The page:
A Brilliant Strategy

What Radio can learn from the NHL

I’m honored today to feature guest blogger, Steve Allan. Steve’s a specialist in social marketing. You’ll find his contact info at the end of his piece.


By any measurement the National Hockey Leage is nowhere near the most popular of sports. At the very least they trail the NFL, NBA, MLB, and college football and basketball. Heck, they even trail NASCAR in terms of buzz. I’m not saying this to slam the NHL — just stating the facts.

The NHL General Managers had a meeting in Toronto the other day. One of the items on the agenda was how to spice up their annual All Star Game. As entertainment vehicles go, this is one of the least compelling of all such professional contests.

So, they decided to take a risk. Not because — they said — they felt pressure to change. They simply wanted to inject more “fun” into the events and make it more “exciting” for everyone.

The 2011 NHL All Star Game will now be a pick-up game. Seriously. Players from around the league will vote on two captains on each side. then, the captains will select their squads, one player at a time, in a fantasy draft-like format. Just like we did when we were kids choosing sides (though I don’t think they will be doing shirts vs. skins).

Is this risky?

You bet!

The NHL runs the risk of ridicule from traditionalists and purists. The media will be looking for all sorts of angles to punch holes through the concept. (Do you think there was 100% acceptance for the MLB Home Run Derby when it started?)

Is it a brilliant strategy?


No professional league has ever done this — which guarantees buzz. And, if they really want to do this to the fullest, the opportunities for live coverage of the ‘draft’ will make for compelling media — even to the casual fan.

Here you have an established entertainment medium shaking up the status quo…just because they think it’s a good idea.

Let’s apply this to Radio.

Imagine a group of CBS, Clear Channel or Citadel General Managers in a meeting where they are discussing ways to ‘spice up’ our industry. By just about any measure, Radio’s share of ‘buzz’ lags dramatically behind TV, the Internet, cell phones, i-stuff and social media. Radio is an old industry doing things in traditional ways.

So, this fictional GM meeting has these industry leaders looking at ways to make their medium more interesting. Not because they feel the pressure to do so — revenues are up! Not because their fans are asking them to — well, not overtly. Just because they want to inject more ‘fun’ into their product and make it more ‘exciting’ for their fans.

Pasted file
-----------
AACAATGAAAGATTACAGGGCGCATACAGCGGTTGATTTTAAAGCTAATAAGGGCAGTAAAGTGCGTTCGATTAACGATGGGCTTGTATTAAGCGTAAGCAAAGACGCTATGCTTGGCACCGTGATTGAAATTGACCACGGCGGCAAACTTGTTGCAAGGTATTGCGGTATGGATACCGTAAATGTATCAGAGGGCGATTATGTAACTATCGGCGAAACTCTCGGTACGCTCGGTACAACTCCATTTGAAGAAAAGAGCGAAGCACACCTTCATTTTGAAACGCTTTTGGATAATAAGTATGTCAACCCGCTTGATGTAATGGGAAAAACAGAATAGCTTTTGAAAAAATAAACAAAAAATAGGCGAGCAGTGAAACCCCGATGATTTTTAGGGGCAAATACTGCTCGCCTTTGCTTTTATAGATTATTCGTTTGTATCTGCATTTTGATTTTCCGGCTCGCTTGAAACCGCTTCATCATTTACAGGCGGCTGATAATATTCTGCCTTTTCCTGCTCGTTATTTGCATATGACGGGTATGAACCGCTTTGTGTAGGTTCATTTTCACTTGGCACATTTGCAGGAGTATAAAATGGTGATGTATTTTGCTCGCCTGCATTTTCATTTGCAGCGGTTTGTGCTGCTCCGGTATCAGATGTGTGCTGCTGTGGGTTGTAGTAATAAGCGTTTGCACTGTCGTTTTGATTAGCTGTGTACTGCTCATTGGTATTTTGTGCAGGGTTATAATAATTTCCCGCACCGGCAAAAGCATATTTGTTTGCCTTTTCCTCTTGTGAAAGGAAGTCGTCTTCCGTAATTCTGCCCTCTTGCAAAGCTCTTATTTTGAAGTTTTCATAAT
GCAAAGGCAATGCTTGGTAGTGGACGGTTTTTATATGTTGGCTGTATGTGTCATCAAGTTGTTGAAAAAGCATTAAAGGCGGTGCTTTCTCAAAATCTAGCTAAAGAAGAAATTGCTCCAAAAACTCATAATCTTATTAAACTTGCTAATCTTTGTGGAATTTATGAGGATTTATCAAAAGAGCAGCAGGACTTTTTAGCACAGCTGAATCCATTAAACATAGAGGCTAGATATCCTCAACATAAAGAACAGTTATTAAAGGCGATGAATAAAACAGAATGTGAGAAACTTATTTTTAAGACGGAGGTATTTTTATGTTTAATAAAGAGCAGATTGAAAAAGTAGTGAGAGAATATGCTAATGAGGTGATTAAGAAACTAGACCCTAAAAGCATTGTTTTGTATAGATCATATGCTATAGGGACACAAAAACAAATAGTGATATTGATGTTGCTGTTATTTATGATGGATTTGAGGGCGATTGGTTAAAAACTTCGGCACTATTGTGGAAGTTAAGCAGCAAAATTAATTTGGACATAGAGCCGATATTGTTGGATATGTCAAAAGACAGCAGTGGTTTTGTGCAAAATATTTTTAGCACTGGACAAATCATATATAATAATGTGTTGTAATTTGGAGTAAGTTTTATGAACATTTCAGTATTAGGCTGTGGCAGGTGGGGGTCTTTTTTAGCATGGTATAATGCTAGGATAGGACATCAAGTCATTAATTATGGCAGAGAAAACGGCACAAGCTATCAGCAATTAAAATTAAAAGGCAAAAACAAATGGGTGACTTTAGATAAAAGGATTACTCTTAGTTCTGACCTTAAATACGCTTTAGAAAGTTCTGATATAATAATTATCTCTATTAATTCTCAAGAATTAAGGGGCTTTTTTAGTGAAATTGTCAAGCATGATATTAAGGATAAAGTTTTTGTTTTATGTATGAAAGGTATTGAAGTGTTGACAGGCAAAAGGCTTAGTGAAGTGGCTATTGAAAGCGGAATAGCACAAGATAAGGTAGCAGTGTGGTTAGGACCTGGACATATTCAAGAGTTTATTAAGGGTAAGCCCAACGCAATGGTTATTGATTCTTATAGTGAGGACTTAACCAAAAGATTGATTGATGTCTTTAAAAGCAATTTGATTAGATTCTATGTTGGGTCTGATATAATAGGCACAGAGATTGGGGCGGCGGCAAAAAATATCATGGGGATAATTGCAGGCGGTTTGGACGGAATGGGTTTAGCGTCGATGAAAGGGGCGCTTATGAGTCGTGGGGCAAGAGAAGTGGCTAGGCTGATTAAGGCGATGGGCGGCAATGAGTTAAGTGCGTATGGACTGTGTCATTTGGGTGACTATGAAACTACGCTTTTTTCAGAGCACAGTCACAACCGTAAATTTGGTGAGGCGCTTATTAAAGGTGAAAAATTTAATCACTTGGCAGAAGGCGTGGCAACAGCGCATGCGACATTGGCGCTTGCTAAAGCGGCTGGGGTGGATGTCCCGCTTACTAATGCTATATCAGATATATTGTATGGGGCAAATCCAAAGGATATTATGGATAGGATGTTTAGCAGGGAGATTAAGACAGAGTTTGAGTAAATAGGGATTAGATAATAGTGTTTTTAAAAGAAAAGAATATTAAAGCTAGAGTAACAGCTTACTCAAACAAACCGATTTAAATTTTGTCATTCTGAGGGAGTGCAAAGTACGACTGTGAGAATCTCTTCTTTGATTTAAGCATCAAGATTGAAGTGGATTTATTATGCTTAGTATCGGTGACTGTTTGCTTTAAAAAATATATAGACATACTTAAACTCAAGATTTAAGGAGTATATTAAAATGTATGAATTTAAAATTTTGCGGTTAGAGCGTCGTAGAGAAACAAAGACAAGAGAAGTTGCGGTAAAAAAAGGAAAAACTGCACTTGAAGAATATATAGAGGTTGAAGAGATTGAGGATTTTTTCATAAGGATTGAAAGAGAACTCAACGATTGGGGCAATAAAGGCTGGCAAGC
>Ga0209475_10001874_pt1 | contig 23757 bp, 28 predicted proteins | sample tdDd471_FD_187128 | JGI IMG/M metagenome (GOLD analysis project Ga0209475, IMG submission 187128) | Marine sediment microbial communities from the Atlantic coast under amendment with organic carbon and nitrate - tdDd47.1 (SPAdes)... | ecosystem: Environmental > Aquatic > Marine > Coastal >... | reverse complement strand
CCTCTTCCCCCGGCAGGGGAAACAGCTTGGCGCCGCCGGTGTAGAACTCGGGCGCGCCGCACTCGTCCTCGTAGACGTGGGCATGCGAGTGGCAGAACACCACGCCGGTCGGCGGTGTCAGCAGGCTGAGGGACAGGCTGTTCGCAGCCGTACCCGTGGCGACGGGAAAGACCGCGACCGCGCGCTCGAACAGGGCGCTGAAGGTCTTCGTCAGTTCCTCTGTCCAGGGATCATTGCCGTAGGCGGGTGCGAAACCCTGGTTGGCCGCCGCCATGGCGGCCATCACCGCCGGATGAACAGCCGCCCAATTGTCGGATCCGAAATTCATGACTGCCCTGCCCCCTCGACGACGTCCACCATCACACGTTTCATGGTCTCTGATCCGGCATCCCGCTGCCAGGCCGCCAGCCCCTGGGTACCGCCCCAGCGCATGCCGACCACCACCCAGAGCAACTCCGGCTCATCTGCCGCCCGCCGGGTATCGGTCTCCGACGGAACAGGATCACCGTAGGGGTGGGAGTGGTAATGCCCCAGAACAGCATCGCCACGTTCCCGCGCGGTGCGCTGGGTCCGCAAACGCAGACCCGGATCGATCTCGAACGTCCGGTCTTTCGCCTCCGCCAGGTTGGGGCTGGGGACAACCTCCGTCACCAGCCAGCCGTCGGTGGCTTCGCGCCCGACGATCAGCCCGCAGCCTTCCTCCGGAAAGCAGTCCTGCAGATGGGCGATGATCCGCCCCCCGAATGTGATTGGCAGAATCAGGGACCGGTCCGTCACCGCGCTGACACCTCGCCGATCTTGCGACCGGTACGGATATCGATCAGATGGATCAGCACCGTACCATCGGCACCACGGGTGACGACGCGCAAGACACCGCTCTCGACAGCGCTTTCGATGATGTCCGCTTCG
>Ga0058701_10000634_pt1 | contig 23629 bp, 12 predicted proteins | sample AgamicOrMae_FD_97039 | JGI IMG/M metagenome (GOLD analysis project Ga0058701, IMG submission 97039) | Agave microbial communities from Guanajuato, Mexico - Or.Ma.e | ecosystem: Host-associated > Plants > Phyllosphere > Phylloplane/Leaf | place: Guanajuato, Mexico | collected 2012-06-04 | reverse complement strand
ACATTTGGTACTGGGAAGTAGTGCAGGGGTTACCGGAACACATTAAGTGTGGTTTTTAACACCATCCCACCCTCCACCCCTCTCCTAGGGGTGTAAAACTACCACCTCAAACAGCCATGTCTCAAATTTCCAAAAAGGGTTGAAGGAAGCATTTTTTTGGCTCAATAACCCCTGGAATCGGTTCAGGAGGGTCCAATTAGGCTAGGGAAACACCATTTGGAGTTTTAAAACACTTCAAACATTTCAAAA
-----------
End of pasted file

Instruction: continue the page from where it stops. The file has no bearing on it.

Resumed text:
After serious deliberations, the puff of white smoke appears and they reveal their new idea…

Ok, this is a fantasy. Radio does not take risks. What is the last great idea to come out of Radio (and don’t give me moving news/talk to FM or the Fresh format. Please!)? I dare you to name the last time you saw a headline in the industry press that talks about fun, entertainment or excitement.


Even though risks can lead to rewards, Radio prefers to focus on the potential for failure. If the NHL’s experiment fails, will their fans suddenly switch to NASCAR? Or the AHL??

Worse, Radio has to know what the revenue outcome will be BEFORE they venture forth. Did the NHL make this decision because Molson guaranteed a sponsorhip first? No — they did it because they thought it was a good idea.

The NHL’s experiment could blow up in their face. Fans could be alienated. More importantly, it may not raise their image as a new entertainment option with those on the fringes.

On the other hand, it could attract a new legion of fans who are intrigued by the concept. It could garner the league more publicity and ‘free’ marketing than it rightly deserves. Why, it could even attract new sponsors who like the idea!

Just by taking a chance.

If Radio wants a return to relevance in the crowded entertainment landscape, it needs to take chances. It must look at what it does in new and different ways. It must take what it knows and fuse it with what it doesn’t.

The most amazing part of the NHL’s decision is that it was made by … wait for it … the decision-makers. I am willing to bet that the players will love this. It humanizes their game. And, it’s fun!

Radio knows how to do this. Fun is in our DNA. The radio ‘players’ — the programmers, talent and managers on the blue line (sorry) — have the ideas, savvy and knowledge to make and take these types of risks.

Unfortunately, it is the decision-makers who are holding them back.



Steve Allan programmed several fun radio stations, including WBIG, WODS, WOMC, WGRR and WASH. He now manages social media for nonprofits and small business. You can see his company profile at www.smthree.com